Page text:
Ready, Set, Flap!
Birds do it, bees do it. Can two weird aircraft make aviation history doing it?
- By Graham Chandler
- Air & Space magazine, January 2002
(Page 2 of 4)
And while the wing is twisting, it also needs to maintain the right degree of bending rigidity. DeLaurier explains the concept by asking me to imagine holding the ends of a cardboard tube. "Try and twist it," he says, "and it remains rigid. But slit it down the length of one side and overlap the edges and you can twist it while it remains stiff." DeLaurier and Harris pulled off a similar innovation by conceiving a shear-flexing design. Each wing is composed of two flexing sections of polyester; during flapping the sections slide over the wing ribs. The sections are attached to what is essentially a double trailing edge: One section slides over the other, like two edges of the cardboard tube.
Harris and DeLaurier first tested the concept with a 10-foot-span radio-controlled model the named "Mr. Bill" (after the misfortune-prone "Saturday Night Live" creation). It took years of research, they say before Mr. Bill was able to fly with their shear-flexing design and demonstrate their method of three-axis control, which they later used in Big Flapper.
In the full-size ornithopter, the pilot controls pitch by manipulating the horizontal stabilizer. But the third function of a flapping wing, lateral control, hasn't been included on Flapper's wing. The shear-flexing wing design precludes the use of standard ailerons for direct roll control. So Flapper is designed to turn solely by rudder. The pilot will bank by a technique known as yaw-roll coupling. Lateral stick input deflects the rudder, yawing the aircraft. The windward wing experiences an increase in angle of attack and airspeed and therefore enhanced life, which rolls the aircraft in the direction of the turn.
Flapper has yet to demonstrate that it can actually do any of this. During a test in November 1998, as Flapper exceeded 50 mph, it started to lift off the runway, then smacked down on the ground so hard that the nose gear failed. To keep the craft on the runway while the speed increased, the team shortened the nose gear so Flapper had a nose-down angle. That suppressed lift buildup. "What we hadn't accounted for," says DeLaurier, "was that the new down force from the wings was imposing compressive loads in our vertical struts beyond the design limit." During another test, this one in October 1999, Jones-Bowman reached 56 mph—just short of Flapper's predicted 57-mpg takeoff speed—when one of the vertical struts buckled. The team reinforced the struts.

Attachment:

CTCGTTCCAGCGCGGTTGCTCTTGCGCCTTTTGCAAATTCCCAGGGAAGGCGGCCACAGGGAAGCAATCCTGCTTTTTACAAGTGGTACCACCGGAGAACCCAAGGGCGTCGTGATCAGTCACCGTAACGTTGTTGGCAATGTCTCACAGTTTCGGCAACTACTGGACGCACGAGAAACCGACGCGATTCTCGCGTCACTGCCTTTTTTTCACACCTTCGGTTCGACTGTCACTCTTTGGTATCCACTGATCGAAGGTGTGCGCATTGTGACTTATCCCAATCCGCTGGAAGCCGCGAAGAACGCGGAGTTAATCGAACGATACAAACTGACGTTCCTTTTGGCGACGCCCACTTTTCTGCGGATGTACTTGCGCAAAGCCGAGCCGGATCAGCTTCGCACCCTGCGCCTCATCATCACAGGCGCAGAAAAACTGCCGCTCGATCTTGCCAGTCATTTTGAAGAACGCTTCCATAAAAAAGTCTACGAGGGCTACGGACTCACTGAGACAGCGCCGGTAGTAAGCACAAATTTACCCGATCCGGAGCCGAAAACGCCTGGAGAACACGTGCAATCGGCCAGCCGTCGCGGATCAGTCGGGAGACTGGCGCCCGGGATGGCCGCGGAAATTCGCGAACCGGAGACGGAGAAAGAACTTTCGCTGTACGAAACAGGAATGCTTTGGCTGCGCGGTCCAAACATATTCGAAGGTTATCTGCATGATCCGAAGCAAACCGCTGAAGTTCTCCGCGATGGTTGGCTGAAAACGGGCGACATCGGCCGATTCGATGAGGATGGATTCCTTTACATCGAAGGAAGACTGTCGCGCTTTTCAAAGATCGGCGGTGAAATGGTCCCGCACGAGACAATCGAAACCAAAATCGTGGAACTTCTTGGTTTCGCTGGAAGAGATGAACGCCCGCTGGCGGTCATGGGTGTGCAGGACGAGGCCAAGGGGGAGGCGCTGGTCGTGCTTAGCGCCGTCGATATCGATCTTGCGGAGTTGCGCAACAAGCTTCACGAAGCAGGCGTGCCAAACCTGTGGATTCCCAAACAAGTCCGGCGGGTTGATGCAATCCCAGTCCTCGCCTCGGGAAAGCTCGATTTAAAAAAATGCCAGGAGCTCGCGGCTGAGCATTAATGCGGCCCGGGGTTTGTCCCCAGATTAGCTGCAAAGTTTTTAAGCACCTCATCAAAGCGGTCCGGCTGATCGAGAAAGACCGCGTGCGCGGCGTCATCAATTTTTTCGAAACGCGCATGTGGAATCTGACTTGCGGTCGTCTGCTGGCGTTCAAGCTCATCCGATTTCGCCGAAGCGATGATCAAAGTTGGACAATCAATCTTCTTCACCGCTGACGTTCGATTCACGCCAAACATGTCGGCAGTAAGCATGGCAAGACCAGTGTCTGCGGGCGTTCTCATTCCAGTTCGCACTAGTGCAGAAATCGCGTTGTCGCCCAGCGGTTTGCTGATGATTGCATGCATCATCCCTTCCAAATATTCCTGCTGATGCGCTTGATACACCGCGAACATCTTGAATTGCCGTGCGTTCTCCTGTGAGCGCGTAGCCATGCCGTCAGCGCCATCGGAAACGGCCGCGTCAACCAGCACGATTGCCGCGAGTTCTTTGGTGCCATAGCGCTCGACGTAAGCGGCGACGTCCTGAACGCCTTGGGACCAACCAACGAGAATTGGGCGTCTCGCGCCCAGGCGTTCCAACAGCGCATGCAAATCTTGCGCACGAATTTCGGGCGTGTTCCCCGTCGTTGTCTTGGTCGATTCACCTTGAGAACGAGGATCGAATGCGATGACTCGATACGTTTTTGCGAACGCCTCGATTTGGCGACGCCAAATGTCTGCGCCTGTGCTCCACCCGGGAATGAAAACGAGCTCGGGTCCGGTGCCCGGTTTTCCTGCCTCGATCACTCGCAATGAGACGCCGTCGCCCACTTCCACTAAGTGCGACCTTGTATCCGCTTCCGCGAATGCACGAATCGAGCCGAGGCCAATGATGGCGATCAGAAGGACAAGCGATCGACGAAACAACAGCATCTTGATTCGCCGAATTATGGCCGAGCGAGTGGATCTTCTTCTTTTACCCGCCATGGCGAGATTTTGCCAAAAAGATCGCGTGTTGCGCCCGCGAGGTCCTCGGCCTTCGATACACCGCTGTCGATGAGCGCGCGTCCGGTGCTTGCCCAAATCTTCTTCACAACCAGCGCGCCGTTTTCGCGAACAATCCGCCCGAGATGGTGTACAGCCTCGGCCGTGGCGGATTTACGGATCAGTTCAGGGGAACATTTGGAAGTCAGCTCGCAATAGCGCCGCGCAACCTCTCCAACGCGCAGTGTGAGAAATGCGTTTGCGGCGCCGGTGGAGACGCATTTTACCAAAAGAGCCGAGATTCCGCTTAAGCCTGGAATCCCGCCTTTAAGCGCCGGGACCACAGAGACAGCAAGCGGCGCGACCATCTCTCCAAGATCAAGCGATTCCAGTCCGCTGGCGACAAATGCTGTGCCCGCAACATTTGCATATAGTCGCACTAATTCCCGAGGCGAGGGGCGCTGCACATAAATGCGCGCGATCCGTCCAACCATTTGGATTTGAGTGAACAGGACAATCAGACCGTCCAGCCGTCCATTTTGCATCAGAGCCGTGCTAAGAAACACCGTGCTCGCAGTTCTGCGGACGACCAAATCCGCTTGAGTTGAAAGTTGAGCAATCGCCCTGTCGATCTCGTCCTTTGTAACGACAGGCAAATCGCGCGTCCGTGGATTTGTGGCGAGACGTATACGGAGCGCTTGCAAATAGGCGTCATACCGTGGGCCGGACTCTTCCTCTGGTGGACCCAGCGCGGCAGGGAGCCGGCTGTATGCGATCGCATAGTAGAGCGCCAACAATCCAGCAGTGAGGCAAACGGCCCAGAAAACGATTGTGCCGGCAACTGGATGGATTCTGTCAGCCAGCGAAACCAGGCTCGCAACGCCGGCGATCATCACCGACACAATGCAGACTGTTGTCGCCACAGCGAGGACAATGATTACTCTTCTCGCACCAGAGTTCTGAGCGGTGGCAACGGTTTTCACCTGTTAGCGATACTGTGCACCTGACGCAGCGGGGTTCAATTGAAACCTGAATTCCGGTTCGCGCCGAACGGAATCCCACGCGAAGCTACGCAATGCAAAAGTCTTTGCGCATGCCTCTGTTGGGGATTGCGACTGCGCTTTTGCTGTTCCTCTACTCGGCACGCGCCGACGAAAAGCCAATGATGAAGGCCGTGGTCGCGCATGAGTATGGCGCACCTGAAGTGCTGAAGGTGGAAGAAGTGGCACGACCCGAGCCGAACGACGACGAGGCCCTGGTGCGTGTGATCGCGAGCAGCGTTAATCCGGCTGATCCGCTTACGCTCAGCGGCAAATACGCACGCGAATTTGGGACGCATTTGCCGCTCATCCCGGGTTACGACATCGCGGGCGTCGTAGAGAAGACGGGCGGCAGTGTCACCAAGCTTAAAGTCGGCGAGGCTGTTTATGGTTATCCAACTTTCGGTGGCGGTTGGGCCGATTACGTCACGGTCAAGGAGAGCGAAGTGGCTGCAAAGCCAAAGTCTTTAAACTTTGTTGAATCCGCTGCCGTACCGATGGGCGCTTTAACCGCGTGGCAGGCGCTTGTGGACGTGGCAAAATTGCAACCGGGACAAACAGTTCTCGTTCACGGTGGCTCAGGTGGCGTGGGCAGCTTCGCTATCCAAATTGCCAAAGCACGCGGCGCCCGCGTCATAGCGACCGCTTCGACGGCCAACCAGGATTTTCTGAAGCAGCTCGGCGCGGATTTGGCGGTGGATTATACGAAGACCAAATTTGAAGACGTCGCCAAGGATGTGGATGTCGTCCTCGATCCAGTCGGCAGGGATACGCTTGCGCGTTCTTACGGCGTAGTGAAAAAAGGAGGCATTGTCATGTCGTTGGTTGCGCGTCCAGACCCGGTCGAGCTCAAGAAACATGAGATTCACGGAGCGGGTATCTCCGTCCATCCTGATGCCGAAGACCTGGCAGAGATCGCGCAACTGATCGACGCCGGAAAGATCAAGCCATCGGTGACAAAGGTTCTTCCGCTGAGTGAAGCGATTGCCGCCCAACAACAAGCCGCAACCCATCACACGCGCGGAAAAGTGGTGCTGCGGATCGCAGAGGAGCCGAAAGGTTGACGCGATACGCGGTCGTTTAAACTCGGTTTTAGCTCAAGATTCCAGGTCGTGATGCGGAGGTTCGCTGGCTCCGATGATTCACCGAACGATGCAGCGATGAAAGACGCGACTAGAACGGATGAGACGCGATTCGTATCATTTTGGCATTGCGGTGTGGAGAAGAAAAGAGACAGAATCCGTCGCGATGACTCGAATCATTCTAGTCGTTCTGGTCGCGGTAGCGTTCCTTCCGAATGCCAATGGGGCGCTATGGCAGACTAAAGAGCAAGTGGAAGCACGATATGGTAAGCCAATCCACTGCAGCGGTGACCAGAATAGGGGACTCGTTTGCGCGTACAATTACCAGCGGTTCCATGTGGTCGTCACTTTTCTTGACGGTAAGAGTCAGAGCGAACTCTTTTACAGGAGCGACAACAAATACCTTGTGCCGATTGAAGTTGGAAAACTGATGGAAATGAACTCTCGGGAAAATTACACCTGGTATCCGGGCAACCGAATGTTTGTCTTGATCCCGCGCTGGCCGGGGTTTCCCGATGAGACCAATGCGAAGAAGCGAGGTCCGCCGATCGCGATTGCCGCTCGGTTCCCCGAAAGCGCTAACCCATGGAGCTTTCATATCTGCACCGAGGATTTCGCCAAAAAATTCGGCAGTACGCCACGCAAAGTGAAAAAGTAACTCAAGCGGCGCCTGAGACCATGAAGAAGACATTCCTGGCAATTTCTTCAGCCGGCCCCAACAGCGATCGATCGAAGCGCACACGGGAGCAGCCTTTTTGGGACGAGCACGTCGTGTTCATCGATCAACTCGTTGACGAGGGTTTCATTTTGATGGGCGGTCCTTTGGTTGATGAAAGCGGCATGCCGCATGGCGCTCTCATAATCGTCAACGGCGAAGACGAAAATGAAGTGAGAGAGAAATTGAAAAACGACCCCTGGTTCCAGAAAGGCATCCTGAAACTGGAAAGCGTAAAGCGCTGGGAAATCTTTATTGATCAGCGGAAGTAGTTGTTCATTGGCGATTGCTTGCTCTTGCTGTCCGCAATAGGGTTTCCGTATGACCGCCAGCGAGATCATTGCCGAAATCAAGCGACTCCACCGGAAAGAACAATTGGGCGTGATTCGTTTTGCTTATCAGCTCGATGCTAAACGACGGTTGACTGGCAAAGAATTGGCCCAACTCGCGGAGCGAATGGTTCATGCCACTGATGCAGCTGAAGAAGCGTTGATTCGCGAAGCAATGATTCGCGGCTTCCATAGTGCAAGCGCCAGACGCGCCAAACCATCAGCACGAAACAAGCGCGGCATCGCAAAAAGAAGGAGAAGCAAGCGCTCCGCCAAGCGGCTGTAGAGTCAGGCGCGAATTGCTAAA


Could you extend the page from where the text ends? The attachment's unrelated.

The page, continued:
Once we get clearance from the tower, Jones-Bowman comes up on the throttle and Flapper beats its wings down the runway. Taking their cues from the rhythm of the wings, the fuselage pulsates up and down, the tail takes little dips, the main gear does mini-squats, and the wing supports flex. The cadence picks up as Jones-Bowman accelerates to 35 mph, turns around, and does it again. We're in formation at her two o'clock, sitting in the back of a rusty VW pickup, when Flapper's engine sputters and dies.
The crew pushes Flapper off the active runway. After 20 minutes, the problem is declared to be a blockage in the fuel filter. An engine failure in flight has been thought of, and DeLaurier calculates that wing loading—essentially, the difference between the pressure of the air above the wing and that below it—would overcome the engine compression and drive the wings to their full-up position. "Lateral control would be pretty sensitive with all that dihedral," he says. "But with small and tender inputs, it would be flyable."
By now the wind is picking up. Since sideslipping into a crosswind without both aileron and rudder is dicey, testing the aileron-less Flapper is best done in calm, limp-windsock mornings, so testing is called off for the day.
I ask Jones-Bowman how it feels to be inside the Big Flapper. "I'm steering, controlling, bouncing, watching instruments and everything," she says. "Once I rev up, it's up and forward, down and backward, and the stick goes with me. I tell myself not to try and stop it but it's difficult. If I do, PIOs are gonna be a problem." ("PIOs" are pilot-induced oscillations—the pilot's attempts to correct pitching motions actually increase their amplitude, rather than diminish them.)